Mutilating soldier barbaric, India should tell the world: Former Army chief
New Delhi, Oct 29 (IANS) As tributes were paid to a soldier whose body was mutilated by “terrorists” in Machil sector, former Army chief General J.J. Singh (retd) said it reflected the ‘barbarism’ of the Pakistan Army, and added that India should inform the international community of the act.
The soldier, Sep Mandeep Singh, who was from Kurukshetra in Haryana, was beheaded by “terrorists” who fled back to Pakistan-Occupied Kashmir under cover fire from Pakistan Army on Friday.
The Indian Army in an official statement said the soldier’s body was “mutilated” and added that it would retaliate with an “appropriate response”.
Retired General Singh pointed out it was not the first time Pakistan had done something like this, and termed the act “barbaric and medieval”.
“It is definitely an act of frustration. Having been hit very hard by India, this is an expression of frustration. They have done this in past as well, like during the Kargil war when they mutilated some of our soldier’s bodies,” the former Army chief told IANS.
“Mutilating a soldier and beheading him shows they have a medieval mentality… They must be investigated by the world,” he said.
The former Army chief also recalled how during interrogation of Pakistani Prisoners of War after the 1971 war, he was told by a Pakistani soldier that Indians did not know how to “beat up someone”.
“I do remember when we were interrogating some prisoners of war in 1971, I had gone to one of the Prisoners of War camps and one of them told me – ‘Sir aap Hindustaniyon ko to marna bhi nahi aata hai theek se (You Indians do not know how to even beat up someone properly),” General Singh recalled.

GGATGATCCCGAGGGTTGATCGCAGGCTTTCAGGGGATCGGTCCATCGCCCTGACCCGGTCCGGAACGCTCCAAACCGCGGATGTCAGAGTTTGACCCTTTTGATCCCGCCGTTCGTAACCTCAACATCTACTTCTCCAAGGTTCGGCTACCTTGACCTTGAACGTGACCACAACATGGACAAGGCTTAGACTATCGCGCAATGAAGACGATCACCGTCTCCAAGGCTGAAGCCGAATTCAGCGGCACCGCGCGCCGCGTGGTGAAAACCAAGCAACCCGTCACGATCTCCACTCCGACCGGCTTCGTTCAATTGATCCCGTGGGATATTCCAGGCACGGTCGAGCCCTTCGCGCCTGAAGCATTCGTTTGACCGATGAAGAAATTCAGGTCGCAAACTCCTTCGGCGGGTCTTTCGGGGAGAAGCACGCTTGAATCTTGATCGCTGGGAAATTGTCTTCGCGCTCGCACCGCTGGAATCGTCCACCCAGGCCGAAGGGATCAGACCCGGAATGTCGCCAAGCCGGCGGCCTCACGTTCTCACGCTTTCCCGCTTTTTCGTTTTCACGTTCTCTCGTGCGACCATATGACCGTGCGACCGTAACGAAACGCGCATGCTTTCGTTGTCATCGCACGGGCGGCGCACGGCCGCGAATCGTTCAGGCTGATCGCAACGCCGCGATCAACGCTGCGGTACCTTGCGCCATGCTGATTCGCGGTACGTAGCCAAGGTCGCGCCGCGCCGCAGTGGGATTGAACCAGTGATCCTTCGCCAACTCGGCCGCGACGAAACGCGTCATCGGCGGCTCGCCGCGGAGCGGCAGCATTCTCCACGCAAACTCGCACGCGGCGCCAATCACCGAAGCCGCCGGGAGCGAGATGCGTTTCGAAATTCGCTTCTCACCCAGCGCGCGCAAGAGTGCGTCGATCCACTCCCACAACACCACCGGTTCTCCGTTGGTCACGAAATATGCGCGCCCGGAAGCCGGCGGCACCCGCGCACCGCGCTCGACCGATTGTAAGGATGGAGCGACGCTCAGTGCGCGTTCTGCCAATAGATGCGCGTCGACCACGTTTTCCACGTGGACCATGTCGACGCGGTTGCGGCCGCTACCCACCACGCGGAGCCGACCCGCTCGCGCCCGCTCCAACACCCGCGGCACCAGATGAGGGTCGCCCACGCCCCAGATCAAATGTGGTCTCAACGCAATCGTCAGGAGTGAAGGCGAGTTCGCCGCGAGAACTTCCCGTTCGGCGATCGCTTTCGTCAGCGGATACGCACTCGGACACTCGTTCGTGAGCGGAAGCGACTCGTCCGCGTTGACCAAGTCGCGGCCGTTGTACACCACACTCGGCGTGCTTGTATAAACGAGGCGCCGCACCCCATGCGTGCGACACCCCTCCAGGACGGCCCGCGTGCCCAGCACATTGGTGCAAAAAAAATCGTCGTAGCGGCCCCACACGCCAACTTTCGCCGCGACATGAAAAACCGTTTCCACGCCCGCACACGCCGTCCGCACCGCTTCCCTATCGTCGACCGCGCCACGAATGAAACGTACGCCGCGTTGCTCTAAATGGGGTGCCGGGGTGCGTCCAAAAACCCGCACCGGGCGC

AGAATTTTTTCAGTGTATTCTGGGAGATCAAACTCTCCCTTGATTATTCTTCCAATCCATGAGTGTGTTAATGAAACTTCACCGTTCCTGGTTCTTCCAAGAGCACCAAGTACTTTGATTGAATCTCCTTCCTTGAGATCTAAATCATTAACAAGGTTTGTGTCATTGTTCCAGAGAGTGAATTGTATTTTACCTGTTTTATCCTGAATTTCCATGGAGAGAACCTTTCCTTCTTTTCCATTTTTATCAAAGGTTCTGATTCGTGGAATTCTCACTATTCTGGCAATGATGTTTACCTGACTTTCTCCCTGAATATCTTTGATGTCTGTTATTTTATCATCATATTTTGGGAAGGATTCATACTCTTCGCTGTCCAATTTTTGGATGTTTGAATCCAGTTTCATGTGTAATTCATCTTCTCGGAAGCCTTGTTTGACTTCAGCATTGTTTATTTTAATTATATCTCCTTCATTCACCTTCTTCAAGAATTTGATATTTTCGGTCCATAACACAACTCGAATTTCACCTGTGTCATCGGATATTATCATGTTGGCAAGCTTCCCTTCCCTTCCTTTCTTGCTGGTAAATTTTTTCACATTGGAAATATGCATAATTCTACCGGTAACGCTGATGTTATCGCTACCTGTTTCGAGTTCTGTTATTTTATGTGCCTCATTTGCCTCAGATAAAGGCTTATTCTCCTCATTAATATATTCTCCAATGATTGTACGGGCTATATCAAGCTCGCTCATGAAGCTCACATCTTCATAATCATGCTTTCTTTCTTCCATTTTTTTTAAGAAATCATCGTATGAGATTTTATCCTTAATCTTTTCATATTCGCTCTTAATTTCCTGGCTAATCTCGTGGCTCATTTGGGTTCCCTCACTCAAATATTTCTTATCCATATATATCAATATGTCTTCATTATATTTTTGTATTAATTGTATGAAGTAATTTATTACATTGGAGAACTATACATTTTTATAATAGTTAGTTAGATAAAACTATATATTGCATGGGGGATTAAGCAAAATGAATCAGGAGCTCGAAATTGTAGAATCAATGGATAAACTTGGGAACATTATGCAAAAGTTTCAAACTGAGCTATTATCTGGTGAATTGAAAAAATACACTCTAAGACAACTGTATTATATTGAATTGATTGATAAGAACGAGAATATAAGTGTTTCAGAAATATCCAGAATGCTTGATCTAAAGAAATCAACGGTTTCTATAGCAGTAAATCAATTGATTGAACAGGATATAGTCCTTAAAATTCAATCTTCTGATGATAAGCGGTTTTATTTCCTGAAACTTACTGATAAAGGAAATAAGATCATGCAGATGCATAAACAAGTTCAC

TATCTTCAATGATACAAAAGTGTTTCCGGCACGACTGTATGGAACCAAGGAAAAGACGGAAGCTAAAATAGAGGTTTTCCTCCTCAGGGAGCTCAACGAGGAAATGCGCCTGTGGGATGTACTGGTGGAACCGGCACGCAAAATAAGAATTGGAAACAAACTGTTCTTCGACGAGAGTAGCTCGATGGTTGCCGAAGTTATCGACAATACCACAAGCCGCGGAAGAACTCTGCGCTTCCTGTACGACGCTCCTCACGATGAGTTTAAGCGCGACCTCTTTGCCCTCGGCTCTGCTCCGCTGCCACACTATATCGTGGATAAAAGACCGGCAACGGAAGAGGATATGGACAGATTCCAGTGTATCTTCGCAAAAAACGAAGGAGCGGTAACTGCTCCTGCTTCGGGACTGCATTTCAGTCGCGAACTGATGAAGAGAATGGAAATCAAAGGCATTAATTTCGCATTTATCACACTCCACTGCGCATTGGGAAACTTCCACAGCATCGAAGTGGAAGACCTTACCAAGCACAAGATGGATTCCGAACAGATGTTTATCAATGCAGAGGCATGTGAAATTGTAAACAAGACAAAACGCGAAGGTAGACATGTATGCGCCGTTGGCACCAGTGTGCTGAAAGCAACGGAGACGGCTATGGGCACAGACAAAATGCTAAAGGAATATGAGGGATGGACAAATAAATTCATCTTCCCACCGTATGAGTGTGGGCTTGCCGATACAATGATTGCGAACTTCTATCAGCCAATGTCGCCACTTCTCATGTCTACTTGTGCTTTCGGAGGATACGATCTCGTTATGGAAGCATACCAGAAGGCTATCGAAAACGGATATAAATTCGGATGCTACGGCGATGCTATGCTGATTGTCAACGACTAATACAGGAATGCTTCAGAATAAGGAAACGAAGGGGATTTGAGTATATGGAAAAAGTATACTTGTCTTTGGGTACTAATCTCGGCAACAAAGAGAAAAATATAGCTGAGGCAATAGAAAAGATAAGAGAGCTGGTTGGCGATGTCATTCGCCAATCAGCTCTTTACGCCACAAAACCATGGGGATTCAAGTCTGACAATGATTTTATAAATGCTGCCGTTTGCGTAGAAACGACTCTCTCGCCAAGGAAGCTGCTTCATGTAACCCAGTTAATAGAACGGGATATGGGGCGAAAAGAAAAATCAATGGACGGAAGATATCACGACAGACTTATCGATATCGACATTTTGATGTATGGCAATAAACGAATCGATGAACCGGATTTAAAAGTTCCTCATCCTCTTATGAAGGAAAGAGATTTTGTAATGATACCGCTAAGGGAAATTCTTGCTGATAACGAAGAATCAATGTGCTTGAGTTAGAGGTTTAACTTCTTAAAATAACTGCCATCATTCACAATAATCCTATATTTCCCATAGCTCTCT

“I did not understand as a concept of what was the meaning of that until when I was the ADGMO (Additional Director General of Military Operations) when we received the mutilated bodies of our soldiers,” he said.
General Singh added that India should tell the world about Pakistan’s barbaric act.
“India should tell the whole world what Pakistan is doing. Particularly with India, we honoured their fallen soldiers who they had abandoned. They should be grateful to us forever. How uncivilised they are…” he said.
Retired Colonel Anil Kaul meanwhile said it was time for India to take “firm action”, and added that it was not terrorists but the Pakistan Army that was doing it.
“Let’s stop calling it a terrorist act… Pakistan army is doing it,” Kaul told IANS.
“It is time we stop just speaking and act against them. We must respond. Pakistan has the habit of back stabbing,” he said.
This is not the first time Pakistan has mutilated the bodies of Indian soldiers.
During the Kargil war in 1999, Captain Saurabh Kalia, Sepoys Arjunram Baswana, Mula Ram Bidiasar, Naresh Singh Sinsinwar, Bhanwar Lal Bagaria and Bhika Ram Mudh of 4 Jat Regiment were captured by Pakistani troops and brutally tortured.
The soldiers had their ear drums pierced with hot iron rods, eyes punctured and genitals cut off. The autopsy of the bodies also revealed that they were burned with cigarettes butts. Their limbs were also chopped off, teeth broken and skull fractured during the torture. Even their nose and lips were sliced off.
In another incident, on January 8, 2013, Pakistani soldiers entered Indian territory in Krishna Ghati sector of the border and killed two Indian soldiers – Lance Naik Hemraj and Lance Naik Sudhakar Singh. Indian officials said both the bodies were mutilated, and Hemraj’s body was decapitated.
Just before retiring, former army chief General Bikram Singh, who headed the Indian Army when the incident happened, had said India gave a “befitting reply”.
General Dalbir Singh, just after taking over as the Army chief, had then said if a similar incident occurred the Indian Army’s response “will be more than adequate in future”.
Article 4 of the Third Geneva Convention protects captured military personnel, some guerrilla fighters, and certain civilians. It applies from the moment a prisoner is captured until he or she is released or repatriated. One of the main provisions of the convention makes it illegal to torture prisoners, and states that a prisoner can only be required to give his name, date of birth, rank and service number if applicable.